Scientist discovers plate tectonics on Mars
For years, many scientists had thought that plate tectonics existed nowhere in our solar system but on Earth. Now, a University of California, Los Angeles (UCLA) scientist has discovered that the geological phenomenon, which involves the movement of huge crustal plates beneath a planet's surface, also exists on Mars.
"Mars is at a primitive stage of plate tectonics. It gives us a glimpse of how the early Earth may have looked and may help us understand how plate tectonics began on Earth," says An Yin, a UCLA professor of Earth and space sciences and the sole author of the new research.
Yin made the discovery during his analysis of satellite images from a NASA spacecraft known as THEMIS (Time History of Events and Macroscale Interactions during Substorms) and from the HIRISE (High Resolution Imaging Science Experiment) camera on NASA's Mars Reconnaissance Orbiter. He analyzed about 100 satellite images—approximately a dozen were revealing of plate tectonics.
Yin has conducted geologic research in the Himalayas and Tibet, where two of the Earth's seven major plates divide.
"When I studied the satellite images from Mars, many of the features looked very much like fault systems I have seen in the Himalayas and Tibet, and in California as well, including the geomorphology," says Yin, a planetary geologist.
For example, he saw a very smooth, flat side of a canyon wall, which can be generated only by a fault, and a steep cliff, comparable to cliffs in California's Death Valley, which also are generated by a fault. Mars has a linear volcanic zone, which Yin said is a typical product of plate tectonics.
"You don't see these features anywhere else on other planets in our solar system, other than Earth and Mars," says Yin, whose research is featured in Lithosphere.
The surface of Mars contains the longest and deepest system of canyons in our solar system, known as Valles Marineris (Latin for Mariner Valleys and named for the Mariner 9 Mars orbiter of 1971–72, which discovered it). It is nearly 2,500 miles long—about nine times longer than the Earth's Grand Canyon. Scientists have wondered for four decades how it formed. Was it a big crack in Mars' shell that opened up?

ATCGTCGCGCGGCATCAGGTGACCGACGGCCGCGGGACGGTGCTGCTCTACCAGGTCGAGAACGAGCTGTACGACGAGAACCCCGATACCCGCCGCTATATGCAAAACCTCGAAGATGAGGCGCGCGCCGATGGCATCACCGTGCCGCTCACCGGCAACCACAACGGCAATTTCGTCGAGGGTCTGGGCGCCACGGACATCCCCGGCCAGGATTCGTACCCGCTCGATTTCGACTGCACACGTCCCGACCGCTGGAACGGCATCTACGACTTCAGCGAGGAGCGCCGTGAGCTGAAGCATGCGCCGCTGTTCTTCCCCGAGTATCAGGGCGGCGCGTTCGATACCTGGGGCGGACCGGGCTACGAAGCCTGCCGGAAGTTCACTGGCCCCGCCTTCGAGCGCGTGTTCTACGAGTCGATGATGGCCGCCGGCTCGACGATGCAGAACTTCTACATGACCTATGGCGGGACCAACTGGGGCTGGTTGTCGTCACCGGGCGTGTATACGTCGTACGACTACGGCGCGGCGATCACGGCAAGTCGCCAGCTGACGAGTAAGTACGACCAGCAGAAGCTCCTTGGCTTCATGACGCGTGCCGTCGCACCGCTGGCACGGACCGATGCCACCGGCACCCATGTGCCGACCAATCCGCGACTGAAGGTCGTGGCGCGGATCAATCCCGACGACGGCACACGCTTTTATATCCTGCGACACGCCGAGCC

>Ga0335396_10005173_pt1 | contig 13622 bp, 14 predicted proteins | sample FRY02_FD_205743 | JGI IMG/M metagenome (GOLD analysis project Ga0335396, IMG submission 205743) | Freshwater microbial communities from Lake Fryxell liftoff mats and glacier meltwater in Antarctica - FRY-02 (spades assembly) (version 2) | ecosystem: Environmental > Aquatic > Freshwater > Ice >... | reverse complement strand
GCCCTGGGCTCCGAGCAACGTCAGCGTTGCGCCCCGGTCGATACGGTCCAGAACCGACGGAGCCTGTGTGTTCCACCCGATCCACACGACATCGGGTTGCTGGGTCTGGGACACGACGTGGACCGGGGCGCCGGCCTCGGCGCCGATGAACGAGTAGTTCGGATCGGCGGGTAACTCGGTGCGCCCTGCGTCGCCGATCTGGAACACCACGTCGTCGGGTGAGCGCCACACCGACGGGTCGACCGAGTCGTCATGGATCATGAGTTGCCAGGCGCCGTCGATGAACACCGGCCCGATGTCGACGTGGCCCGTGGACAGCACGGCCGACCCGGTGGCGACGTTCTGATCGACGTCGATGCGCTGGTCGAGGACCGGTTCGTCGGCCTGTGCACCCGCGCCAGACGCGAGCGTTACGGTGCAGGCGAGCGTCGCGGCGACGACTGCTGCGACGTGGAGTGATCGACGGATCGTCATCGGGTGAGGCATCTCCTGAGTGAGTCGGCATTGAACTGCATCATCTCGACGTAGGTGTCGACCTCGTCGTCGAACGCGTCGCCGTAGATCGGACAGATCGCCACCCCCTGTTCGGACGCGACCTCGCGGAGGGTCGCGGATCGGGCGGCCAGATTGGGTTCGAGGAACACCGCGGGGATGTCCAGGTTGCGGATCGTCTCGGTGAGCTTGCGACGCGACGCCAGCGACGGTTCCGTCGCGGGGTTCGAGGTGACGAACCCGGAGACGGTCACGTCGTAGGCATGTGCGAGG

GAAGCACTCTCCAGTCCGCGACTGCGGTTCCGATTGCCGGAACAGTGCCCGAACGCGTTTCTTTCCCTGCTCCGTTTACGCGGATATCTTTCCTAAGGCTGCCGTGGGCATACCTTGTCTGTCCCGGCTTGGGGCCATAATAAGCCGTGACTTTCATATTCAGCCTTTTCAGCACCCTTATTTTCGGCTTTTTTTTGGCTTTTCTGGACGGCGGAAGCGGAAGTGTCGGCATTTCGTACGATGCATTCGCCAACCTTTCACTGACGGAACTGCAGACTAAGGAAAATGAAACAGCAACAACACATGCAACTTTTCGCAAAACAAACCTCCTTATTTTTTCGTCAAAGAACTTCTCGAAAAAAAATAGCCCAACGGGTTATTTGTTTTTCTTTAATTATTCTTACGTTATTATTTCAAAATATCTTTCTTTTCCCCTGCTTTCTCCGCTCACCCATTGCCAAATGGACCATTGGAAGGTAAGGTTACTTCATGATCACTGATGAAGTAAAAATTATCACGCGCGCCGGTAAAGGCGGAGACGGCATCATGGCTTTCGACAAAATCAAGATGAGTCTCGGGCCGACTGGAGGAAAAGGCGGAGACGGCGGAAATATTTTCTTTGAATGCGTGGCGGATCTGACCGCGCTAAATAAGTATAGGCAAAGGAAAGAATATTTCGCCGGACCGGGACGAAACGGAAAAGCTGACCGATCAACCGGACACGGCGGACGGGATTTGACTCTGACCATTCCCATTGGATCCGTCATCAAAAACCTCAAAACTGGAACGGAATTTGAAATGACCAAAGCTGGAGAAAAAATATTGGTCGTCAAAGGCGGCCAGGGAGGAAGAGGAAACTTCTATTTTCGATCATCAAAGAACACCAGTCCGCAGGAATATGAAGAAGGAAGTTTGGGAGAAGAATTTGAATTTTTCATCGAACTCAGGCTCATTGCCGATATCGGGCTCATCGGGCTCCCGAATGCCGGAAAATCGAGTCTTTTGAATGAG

"In the beginning, I did not expect plate tectonics, but the more I studied it, the more I realized Mars is so different from what other scientists anticipated," Yin says. "I saw that the idea that it is just a big crack that opened up is incorrect. It is really a plate boundary, with horizontal motion. That is kind of shocking, but the evidence is quite clear.
"The shell is broken and is moving horizontally over a long distance. It is very similar to the Earth's Dead Sea fault system, which has also opened up and is moving horizontally."
The two plates divided by Mars' Valles Marineris have moved approximately 93 miles horizontally relative to each other, Yin said. California's San Andreas Fault, which is over the intersection of two plates, has moved about twice as much—but the Earth is about twice the size of Mars, so Yin says they are comparable.
Yin, whose research is partly funded by the National Science Foundation, calls the two plates on Mars the Valles Marineris North and the Valles Marineris South.
"Earth has a very broken 'egg shell,' so its surface has many plates; Mars' is slightly broken and may be on the way to becoming very broken, except its pace is very slow due to its small size and, thus, less thermal energy to drive it," Yin says. "This may be the reason Mars has fewer plates than on Earth."
Mars has landslides, and Yin said a fault is shifting the landslides, moving them from their source.
Does Yin think there are Mars-quakes?
"I think so," he says. "I think the fault is probably still active, but not every day. It wakes up every once in a while, over a very long duration—perhaps every million years or more."
Yin is very confident in his findings, but mysteries remain, he said, including how far beneath the surface the plates are located.
"I don't quite understand why the plates are moving with such a large magnitude or what the rate of movement is; maybe Mars has a different form of plate tectonics," Yin says. "The rate is much slower than on Earth."
The Earth has a broken shell with seven major plates; pieces of the shell move, and one plate may move over another. Yin is doubtful that Mars has more than two plates.
"We have been able to identify only the two plates," he says. "For the other areas on Mars, I think the chances are very, very small. I don't see any other major crack."
Did the movement of Valles Marineris North and Valles Marineris South create the enormous canyons on Mars? What led to the creation of plate tectonics on Earth?
Yin, who will continue to study plate tectonics on Mars, will answer those questions in a follow-up paper that he also plans to publish in Lithosphere.